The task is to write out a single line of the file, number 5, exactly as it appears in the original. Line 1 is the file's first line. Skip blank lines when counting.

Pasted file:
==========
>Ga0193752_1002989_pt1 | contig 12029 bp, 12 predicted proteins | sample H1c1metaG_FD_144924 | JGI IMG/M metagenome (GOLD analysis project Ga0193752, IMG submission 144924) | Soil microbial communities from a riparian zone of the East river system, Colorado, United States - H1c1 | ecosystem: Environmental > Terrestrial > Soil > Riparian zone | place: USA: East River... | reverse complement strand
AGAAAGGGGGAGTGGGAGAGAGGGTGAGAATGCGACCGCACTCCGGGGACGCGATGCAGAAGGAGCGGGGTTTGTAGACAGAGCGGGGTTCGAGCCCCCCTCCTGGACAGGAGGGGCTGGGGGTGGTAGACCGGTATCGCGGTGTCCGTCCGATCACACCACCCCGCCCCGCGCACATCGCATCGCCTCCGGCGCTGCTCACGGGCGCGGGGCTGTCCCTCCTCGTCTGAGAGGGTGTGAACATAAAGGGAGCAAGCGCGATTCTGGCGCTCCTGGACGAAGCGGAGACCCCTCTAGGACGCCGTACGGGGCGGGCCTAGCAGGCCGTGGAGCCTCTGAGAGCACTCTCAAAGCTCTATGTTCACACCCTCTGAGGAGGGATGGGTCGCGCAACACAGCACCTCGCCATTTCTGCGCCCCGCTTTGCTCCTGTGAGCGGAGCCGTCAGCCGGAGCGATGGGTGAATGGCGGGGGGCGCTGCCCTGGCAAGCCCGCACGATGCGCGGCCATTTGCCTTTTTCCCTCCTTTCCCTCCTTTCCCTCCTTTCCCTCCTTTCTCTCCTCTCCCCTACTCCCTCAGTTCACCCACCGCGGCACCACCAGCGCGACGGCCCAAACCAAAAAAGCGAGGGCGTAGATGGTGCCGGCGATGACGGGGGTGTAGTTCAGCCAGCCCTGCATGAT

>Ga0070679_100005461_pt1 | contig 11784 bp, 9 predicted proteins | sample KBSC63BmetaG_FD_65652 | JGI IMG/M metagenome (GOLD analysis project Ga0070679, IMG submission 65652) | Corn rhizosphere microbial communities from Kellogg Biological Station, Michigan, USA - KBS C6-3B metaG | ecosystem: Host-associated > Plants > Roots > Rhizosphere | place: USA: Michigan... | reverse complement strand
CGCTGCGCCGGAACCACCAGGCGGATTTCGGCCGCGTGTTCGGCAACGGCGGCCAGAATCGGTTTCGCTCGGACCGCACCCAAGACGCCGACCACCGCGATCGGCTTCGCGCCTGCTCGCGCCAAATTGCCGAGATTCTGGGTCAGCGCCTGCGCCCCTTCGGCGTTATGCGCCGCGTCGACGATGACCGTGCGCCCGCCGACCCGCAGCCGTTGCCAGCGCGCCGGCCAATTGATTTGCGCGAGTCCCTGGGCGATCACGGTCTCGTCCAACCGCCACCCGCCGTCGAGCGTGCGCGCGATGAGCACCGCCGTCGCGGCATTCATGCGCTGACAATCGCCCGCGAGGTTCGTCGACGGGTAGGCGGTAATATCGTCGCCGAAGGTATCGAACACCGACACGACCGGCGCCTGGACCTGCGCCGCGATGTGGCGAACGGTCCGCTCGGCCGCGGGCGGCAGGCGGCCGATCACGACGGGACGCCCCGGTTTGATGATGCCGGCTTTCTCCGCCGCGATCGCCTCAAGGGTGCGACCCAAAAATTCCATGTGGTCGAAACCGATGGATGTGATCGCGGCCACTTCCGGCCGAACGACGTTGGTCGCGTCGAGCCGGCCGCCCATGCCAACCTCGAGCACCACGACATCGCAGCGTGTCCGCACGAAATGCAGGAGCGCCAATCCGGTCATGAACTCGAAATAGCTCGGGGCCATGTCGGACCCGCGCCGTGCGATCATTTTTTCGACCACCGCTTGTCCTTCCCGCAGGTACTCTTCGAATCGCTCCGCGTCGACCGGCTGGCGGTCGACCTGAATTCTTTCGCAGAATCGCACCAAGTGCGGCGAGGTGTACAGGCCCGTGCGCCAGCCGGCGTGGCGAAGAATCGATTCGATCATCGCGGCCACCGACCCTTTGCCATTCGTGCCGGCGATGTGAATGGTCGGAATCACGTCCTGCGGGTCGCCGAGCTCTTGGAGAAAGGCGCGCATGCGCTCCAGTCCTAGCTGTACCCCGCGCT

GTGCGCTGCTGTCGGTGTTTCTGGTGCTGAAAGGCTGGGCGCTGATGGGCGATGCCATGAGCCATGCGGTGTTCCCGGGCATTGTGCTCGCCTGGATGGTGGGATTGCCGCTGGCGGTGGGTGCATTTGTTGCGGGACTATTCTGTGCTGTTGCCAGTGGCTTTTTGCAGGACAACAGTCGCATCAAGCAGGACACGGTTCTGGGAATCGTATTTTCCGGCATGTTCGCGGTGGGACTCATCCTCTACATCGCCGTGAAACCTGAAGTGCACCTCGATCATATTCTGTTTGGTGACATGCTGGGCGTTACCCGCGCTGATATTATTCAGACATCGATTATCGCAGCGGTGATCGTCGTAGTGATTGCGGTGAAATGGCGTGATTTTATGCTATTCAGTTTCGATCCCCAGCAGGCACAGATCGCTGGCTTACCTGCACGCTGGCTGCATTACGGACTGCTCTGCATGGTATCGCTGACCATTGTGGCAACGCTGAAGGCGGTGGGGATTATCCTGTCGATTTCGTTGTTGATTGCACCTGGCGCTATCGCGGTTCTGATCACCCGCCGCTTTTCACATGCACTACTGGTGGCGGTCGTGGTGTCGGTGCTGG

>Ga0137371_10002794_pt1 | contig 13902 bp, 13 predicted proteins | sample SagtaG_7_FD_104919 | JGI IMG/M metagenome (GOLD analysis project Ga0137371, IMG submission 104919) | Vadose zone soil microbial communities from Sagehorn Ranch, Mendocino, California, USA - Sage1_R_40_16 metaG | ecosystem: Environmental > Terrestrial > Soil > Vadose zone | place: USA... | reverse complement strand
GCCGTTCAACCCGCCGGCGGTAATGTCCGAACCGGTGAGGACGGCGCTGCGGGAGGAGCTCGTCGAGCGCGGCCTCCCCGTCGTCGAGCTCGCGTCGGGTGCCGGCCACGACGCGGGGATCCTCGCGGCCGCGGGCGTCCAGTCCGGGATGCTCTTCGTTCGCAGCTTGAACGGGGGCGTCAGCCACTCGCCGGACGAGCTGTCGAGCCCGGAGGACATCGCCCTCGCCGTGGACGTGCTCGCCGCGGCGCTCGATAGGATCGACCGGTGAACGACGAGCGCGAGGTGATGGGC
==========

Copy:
GTGCGCTGCTGTCGGTGTTTCTGGTGCTGAAAGGCTGGGCGCTGATGGGCGATGCCATGAGCCATGCGGTGTTCCCGGGCATTGTGCTCGCCTGGATGGTGGGATTGCCGCTGGCGGTGGGTGCATTTGTTGCGGGACTATTCTGTGCTGTTGCCAGTGGCTTTTTGCAGGACAACAGTCGCATCAAGCAGGACACGGTTCTGGGAATCGTATTTTCCGGCATGTTCGCGGTGGGACTCATCCTCTACATCGCCGTGAAACCTGAAGTGCACCTCGATCATATTCTGTTTGGTGACATGCTGGGCGTTACCCGCGCTGATATTATTCAGACATCGATTATCGCAGCGGTGATCGTCGTAGTGATTGCGGTGAAATGGCGTGATTTTATGCTATTCAGTTTCGATCCCCAGCAGGCACAGATCGCTGGCTTACCTGCACGCTGGCTGCATTACGGACTGCTCTGCATGGTATCGCTGACCATTGTGGCAACGCTGAAGGCGGTGGGGATTATCCTGTCGATTTCGTTGTTGATTGCACCTGGCGCTATCGCGGTTCTGATCACCCGCCGCTTTTCACATGCACTACTGGTGGCGGTCGTGGTGTCGGTGCTGG